Josh Pauly2017 Rising Alumni

Josh Pauly

Josh Pauly is using his master’s in education to promote literacy and close the opportunity gap. Josh is the executive director of Books on Wings, a nonprofit that provides culturally relevant books to underserved students in grades K-3 in an effort to advance educational equity. He also founded PeopleSourced Policy, a nonpartisan organization working to increase access and engagement in the local political process. He also has countless volunteer involvements and recently was recognized for his service with the Islamic Resource Group. Previously, Josh taught in the Minneapolis Public Schools, where he started an after school book club for male students called “Real Men Read.” Josh’s work draws on his own background growing up in a single parent home and being a first-generation college student working to afford tuition.


Executive Director, Books on Wings

CEHD Degree

BA History, 2011;
MEd Social Studies Education, 2014

Please list any professional accomplishments you wish to mention.

As the Executive Director of Books on Wings, our mission is to close the opportunity gap for young learners. Books on Wings is a non-profit organization serving Minnesota youth who attend schools with free or reduced lunch rates of 80% or higher. Our mission is to get engaging, culturally relevant books to students in grades K-3. Once the books are used in the classroom, they go home with the students to add to, or start, their own personal library. More recently, we created a partnership with the Hennepin County Library system so that any student that does not already own a library card will receive one from us.

I am also the founder of PeopleSourced Policy. We are a non-profit, nonpartisan organization whose mission is to increase access and community engagement in the local political process. We do this in two different ways. The first is via crowdsourcing public policy solutions. We have developed an online community engagement platform that uses Google’s Civic Engagement API to geoplot participants with their locally-elected officials. We are also developing state-wide and regional platforms to better engage these communities on issues and topics of great impact. Our second method is by gamifying policy to make it more approachable. With Glasshouse Policy- our sister organization in Austin, TX- we have developed policy games around transit development, city planning, and local budgeting. Our next project is a redistricting game using data from the state demographer’s office. Previously, I was a social studies and AVID teacher in Minneapolis Public Schools. I taught 8th grade Global Studies, 6th grade MN Studies, and 6th grade AVID at Sanford Middle School in south Minneapolis.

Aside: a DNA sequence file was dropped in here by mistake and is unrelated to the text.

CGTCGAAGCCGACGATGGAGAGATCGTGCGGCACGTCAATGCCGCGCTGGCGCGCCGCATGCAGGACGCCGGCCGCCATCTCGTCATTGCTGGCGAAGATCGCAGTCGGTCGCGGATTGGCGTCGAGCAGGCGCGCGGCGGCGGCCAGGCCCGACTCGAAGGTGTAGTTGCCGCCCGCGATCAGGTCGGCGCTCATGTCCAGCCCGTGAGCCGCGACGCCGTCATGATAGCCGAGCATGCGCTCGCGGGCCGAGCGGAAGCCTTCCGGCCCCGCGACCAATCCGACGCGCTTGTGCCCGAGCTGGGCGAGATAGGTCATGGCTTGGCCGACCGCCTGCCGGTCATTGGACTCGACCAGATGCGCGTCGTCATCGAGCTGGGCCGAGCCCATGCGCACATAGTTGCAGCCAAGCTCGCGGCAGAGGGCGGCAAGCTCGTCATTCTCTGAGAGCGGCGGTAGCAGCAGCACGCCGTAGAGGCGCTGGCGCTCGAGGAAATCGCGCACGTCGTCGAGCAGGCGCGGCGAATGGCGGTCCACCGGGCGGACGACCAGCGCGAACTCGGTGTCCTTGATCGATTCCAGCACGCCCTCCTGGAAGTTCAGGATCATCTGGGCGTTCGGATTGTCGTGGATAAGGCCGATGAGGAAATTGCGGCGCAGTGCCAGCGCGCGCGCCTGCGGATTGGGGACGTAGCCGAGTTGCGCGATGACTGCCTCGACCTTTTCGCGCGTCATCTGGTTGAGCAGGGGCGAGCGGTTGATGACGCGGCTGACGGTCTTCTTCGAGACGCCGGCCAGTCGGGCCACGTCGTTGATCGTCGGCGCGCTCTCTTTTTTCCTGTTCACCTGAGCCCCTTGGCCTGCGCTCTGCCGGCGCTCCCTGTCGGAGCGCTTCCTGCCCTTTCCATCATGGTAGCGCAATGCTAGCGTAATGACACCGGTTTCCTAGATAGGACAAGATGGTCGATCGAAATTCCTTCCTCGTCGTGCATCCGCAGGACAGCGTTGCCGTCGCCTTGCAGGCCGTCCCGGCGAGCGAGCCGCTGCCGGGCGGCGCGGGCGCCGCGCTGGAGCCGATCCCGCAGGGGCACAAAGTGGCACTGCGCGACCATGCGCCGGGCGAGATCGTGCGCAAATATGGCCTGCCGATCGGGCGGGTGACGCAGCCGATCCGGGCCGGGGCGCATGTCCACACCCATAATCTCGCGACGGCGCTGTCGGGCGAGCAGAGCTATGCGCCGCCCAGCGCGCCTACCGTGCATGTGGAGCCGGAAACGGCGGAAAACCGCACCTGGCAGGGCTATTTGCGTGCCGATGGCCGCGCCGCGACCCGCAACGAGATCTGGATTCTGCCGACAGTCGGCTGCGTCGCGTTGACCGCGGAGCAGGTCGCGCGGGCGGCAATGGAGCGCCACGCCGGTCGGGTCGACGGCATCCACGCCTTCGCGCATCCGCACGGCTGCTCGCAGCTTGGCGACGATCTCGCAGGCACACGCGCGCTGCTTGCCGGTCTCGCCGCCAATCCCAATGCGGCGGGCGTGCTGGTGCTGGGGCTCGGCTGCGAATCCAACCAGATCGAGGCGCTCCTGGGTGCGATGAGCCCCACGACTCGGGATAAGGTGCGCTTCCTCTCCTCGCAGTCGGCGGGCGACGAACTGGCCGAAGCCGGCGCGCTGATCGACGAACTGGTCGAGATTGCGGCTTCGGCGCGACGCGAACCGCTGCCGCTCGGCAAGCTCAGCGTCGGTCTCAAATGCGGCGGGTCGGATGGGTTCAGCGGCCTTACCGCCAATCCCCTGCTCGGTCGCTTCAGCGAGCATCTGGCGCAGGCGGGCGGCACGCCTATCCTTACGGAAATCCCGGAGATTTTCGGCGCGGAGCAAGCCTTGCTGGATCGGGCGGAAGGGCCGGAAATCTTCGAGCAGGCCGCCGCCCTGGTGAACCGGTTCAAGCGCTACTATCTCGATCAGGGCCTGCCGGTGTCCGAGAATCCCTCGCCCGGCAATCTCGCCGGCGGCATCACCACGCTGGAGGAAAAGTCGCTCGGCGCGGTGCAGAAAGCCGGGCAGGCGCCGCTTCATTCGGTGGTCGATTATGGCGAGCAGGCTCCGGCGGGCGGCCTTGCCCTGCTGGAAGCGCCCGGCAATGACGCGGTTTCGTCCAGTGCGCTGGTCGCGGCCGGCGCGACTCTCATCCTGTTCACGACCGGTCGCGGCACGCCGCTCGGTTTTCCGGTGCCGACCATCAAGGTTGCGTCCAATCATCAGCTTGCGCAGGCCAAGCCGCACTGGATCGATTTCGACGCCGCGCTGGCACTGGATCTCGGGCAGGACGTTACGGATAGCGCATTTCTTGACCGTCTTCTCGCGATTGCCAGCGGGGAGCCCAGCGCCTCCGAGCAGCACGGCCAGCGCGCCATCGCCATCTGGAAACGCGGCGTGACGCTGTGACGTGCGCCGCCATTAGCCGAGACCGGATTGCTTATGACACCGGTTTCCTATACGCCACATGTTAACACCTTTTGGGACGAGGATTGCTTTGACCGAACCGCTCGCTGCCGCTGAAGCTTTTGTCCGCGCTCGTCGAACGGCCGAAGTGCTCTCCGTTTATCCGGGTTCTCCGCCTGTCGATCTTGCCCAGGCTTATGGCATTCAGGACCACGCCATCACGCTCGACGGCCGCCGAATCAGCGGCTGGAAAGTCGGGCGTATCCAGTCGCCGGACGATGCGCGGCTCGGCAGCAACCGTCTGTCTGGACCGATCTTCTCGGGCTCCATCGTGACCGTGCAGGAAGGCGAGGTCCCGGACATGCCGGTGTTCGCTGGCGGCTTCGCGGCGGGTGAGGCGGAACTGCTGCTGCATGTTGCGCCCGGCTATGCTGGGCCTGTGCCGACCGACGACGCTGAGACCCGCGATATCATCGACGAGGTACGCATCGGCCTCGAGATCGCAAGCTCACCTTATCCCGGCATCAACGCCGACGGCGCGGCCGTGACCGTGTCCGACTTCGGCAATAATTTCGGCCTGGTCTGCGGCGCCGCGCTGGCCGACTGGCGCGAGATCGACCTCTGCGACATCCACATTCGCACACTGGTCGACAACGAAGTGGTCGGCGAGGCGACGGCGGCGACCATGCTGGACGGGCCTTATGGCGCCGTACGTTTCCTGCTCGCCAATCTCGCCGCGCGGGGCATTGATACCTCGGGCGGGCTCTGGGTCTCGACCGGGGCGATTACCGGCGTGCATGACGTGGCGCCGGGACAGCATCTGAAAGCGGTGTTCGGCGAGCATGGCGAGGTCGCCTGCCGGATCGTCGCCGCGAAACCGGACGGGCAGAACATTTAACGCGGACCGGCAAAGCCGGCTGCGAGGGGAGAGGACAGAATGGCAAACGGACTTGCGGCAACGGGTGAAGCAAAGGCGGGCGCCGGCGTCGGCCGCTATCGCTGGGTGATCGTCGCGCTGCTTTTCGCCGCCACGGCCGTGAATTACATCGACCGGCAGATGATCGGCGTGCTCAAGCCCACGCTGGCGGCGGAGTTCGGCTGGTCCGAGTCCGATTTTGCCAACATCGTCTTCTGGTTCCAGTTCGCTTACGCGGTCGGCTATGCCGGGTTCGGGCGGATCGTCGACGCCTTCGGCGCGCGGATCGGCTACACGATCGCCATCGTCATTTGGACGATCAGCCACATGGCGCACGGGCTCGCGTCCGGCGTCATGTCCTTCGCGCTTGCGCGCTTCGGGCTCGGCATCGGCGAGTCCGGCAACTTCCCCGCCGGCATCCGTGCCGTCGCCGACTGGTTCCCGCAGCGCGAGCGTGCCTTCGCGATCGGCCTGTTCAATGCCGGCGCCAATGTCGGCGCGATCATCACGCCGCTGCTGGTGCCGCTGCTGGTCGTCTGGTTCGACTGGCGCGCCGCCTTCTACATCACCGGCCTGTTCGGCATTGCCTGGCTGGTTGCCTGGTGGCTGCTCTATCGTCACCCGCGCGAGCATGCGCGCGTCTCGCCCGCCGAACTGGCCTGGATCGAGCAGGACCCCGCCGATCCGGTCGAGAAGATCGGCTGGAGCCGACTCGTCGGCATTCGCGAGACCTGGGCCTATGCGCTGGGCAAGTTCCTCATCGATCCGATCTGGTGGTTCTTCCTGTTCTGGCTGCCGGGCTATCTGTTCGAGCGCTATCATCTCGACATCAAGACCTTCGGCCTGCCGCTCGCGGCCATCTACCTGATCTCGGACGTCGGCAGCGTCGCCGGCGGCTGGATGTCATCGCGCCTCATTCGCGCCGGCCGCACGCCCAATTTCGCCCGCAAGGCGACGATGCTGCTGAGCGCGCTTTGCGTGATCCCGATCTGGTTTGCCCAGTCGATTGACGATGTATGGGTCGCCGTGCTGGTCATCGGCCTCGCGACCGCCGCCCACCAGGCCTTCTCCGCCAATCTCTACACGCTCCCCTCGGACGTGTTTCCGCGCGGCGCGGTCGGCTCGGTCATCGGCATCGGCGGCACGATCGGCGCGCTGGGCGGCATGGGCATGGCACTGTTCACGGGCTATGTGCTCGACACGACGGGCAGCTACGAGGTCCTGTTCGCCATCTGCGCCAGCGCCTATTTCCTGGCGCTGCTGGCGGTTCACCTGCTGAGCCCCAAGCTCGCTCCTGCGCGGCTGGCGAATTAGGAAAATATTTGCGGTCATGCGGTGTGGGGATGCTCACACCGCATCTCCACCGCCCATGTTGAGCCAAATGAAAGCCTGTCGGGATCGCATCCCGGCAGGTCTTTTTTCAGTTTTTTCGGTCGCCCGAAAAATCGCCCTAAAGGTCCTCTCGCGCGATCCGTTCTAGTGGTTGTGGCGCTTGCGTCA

Please list any past or current volunteer activities.

I am currently on the Citizens League's Policy Committee. We meet monthly to guide current and emerging policy activities of the League. Citizens League’s solutions to public problems are the result of processes that bring together citizens and stakeholders to study the facts, debate the possibilities, and develop innovative and effective ways of framing and addressing policy problems. My wife and I volunteer for Project Home every December at our church, Gloria Dei. Project Home engages area faith communities to provide emergency shelter space and volunteer support for Ramsey County families facing homelessness. Each month, two different area faith communities host 20 emergency shelter beds. I am a member of Civic Caucus. The mission of the Civic Caucus is to provide a new model for reaching informed, non-partisan solutions to a broad scope of civic issues, working to educate the public, subscribers and itself about new ways of thinking about solutions to many of Minnesota's most pressing problems. Experts in different fields are interviewed and summaries emailed to approximately 5,400 individuals. Approximately 500 background memos and policy statements are archived on the Civic Caucus website. When I was a teacher, I spent two years on the Teacher Advisory Board for the Islamic Resource Group. I linked IRG with other educators, aided in developing an MEA workshop- 2016’s Teaching Islam in the Classroom, and helped expand the number of schools IRG reached. During college I coached a number of youth basketball and soccer teams, in addition to tutoring students at Edison HS and KIPP Stand Academy.